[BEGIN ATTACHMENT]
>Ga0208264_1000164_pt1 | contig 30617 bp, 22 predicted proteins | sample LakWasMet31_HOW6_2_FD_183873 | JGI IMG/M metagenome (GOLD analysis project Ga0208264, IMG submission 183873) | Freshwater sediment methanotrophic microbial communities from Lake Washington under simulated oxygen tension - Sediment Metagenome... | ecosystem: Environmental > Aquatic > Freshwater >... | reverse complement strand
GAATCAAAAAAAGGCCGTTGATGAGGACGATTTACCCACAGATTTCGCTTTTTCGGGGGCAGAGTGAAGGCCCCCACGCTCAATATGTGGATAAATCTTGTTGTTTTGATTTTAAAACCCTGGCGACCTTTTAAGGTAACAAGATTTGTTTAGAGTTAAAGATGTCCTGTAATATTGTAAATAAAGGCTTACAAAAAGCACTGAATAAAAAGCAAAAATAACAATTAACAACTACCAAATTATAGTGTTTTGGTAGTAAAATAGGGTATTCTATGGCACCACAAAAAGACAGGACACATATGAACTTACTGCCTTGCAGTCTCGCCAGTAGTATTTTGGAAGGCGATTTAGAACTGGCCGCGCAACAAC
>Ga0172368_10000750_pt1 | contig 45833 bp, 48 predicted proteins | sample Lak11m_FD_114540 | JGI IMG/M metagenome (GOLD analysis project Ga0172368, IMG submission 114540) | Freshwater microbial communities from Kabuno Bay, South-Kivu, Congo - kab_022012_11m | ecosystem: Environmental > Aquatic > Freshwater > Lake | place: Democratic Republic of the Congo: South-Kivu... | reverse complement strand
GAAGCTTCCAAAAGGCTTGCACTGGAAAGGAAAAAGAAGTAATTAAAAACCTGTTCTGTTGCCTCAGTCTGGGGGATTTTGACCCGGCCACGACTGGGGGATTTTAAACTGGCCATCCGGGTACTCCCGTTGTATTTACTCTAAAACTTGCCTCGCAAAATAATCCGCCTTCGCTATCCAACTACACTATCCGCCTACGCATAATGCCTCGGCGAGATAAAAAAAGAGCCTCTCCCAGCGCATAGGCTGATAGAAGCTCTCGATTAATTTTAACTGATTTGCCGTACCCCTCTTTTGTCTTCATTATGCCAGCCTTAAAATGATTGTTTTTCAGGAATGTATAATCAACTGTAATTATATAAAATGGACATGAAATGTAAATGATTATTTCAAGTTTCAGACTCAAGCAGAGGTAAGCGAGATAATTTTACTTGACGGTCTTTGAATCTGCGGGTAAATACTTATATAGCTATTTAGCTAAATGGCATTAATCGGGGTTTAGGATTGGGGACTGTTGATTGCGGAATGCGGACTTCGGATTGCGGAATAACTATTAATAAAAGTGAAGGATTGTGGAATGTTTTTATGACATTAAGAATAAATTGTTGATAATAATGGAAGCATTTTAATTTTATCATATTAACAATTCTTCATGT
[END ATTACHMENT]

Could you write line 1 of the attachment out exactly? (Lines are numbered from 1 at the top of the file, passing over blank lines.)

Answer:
>Ga0208264_1000164_pt1 | contig 30617 bp, 22 predicted proteins | sample LakWasMet31_HOW6_2_FD_183873 | JGI IMG/M metagenome (GOLD analysis project Ga0208264, IMG submission 183873) | Freshwater sediment methanotrophic microbial communities from Lake Washington under simulated oxygen tension - Sediment Metagenome... | ecosystem: Environmental > Aquatic > Freshwater >... | reverse complement strand